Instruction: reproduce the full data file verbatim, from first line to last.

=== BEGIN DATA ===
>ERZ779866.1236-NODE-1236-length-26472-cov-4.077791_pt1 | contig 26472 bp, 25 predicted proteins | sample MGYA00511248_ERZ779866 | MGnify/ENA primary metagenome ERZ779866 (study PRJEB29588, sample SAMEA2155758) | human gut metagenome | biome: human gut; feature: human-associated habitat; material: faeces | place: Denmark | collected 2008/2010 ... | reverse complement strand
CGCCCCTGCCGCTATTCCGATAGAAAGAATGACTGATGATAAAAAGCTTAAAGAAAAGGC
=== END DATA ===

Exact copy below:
>ERZ779866.1236-NODE-1236-length-26472-cov-4.077791_pt1 | contig 26472 bp, 25 predicted proteins | sample MGYA00511248_ERZ779866 | MGnify/ENA primary metagenome ERZ779866 (study PRJEB29588, sample SAMEA2155758) | human gut metagenome | biome: human gut; feature: human-associated habitat; material: faeces | place: Denmark | collected 2008/2010 ... | reverse complement strand
CGCCCCTGCCGCTATTCCGATAGAAAGAATGACTGATGATAAAAAGCTTAAAGAAAAGGC